In a BYOD World, Is IT Redundant?
Reports of the death of IT departments in the Bring Your Own Device era have been exaggerated. However, if IT doesn't accept its new role -- one that's focused less on individual user support and more on setting policies -- then it might be time to write the obituary.
Fri, June 01, 2012
CIO — The last time we had a disruptive BYOD event, back when PCs came to market, I was working at IBM. We concluded not only that IT was redundant but that it was time to displace IT with our internal group's own equipment and resources.
Over the last year, the IT events I've attended have increasingly showcased a trend among users to bypass IT departments and go directly to online services like those supplied by Google and Amazon. BMC even created a unique program, called Cloud Boot Camp, which basically serves as a marriage counseling service that helps IT and line executives reconcile so that policies aren't broken and IT isn't made redundant.
The answer to the question posted in the headline may seem like an easy "no" if you are in IT. However, the BYOD sea change and the broad trend to move technology decisions closer to users and into line organizations is making IT services redundant. To avoid getting smaller over the next few years, IT groups will have to adapt.
Widespread BYOD a Sign of User Dissatisfaction
At the core of the BYOD and consumerization trend is dissatisfaction with what IT provides. If the user and line manager thought the services and hardware that IT supplied was adequate, then they obviously wouldn't be motivated to bring their own hardware into the shop.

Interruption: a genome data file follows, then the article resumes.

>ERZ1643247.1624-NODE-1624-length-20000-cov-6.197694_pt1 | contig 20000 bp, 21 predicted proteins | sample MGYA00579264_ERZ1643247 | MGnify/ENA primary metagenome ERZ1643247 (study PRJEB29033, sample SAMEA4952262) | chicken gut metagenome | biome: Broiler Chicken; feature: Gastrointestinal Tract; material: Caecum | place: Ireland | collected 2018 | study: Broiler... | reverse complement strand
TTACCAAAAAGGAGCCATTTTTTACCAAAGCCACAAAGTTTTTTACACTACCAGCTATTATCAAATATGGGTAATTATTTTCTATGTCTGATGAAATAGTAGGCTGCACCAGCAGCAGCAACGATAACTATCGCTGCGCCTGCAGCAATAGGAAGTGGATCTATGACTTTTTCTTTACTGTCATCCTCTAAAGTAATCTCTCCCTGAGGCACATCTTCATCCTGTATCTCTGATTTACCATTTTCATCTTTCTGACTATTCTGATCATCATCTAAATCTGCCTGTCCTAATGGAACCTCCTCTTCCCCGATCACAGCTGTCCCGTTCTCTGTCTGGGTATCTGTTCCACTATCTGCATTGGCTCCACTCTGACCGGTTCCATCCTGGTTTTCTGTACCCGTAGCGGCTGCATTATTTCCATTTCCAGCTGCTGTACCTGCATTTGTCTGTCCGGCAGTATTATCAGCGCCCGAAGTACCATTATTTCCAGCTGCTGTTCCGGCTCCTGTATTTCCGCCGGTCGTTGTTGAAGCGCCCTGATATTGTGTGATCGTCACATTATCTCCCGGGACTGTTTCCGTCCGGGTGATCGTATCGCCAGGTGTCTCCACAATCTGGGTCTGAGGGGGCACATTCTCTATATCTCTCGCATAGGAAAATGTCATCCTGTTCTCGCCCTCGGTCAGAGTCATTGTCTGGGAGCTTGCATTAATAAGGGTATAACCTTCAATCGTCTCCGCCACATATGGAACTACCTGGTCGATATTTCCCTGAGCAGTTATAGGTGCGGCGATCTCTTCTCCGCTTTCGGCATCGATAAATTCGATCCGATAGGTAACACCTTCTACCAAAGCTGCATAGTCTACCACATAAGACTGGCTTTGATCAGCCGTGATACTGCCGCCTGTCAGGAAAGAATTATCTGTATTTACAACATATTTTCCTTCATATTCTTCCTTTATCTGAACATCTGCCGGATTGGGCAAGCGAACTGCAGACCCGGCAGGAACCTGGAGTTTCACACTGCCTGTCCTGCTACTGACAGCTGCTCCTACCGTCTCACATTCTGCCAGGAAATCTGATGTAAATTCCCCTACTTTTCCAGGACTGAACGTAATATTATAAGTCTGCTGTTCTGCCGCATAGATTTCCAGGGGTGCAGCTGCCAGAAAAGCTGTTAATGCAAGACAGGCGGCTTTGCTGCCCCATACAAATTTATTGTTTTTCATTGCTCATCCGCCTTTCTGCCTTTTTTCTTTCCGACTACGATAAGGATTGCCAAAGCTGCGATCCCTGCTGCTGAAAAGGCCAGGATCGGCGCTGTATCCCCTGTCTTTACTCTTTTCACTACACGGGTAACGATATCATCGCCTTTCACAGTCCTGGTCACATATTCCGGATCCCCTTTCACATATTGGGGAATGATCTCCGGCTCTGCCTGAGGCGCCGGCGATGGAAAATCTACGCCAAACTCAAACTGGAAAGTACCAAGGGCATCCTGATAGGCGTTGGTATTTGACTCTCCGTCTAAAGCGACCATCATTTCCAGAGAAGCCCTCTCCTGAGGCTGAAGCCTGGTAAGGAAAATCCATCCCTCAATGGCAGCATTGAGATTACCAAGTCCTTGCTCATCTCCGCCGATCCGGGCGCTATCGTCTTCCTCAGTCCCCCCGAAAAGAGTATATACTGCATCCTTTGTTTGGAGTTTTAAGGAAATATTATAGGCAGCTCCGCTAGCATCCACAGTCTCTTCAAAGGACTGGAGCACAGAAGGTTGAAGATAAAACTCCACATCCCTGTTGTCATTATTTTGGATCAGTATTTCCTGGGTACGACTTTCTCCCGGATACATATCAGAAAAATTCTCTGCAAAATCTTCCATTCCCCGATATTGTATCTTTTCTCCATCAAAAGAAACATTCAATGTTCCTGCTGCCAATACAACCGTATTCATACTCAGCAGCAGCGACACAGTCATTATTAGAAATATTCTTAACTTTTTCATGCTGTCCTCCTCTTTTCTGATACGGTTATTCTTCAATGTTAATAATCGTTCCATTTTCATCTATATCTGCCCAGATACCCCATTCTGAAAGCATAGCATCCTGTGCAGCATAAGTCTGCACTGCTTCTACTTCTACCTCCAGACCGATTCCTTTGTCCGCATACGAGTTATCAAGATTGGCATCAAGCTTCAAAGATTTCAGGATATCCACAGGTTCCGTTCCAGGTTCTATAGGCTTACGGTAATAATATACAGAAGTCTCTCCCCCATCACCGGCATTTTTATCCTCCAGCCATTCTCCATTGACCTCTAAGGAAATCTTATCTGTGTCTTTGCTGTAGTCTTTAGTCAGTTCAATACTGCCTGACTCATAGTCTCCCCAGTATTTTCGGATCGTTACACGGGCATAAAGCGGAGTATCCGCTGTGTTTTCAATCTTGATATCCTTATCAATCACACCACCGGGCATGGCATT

An auto mechanic bringing his or her own tools into the shop clearly indicates that the shop provides inadequate tools to its employees. Meanwhile, when employees bring in their own furniture, as executives often do, it is a silent vote of no confidence in the services that space planning and facilities provide. Since employees are comfortable providing their own equipment when a corporate service doesn't meet one particular need, it becomes easier for executives to see when other needs aren't being met.
For example, IT is typically bypassed in lieu of cloud services these days largely because getting resources allocated is often a difficult process wrought with paperwork, approvals and other hurdles. To avoid this, users instead go to online services, use their credit card and submit an expense report—all of which bypasses IT until an audit or review catches this behavior and some IT or security executive has a minor coronary.
You may think that simply enabling the device the user brought is addressing the problem—certainly the user-staffed groups put in place to provide Macs with IT support would tend to support this assumption.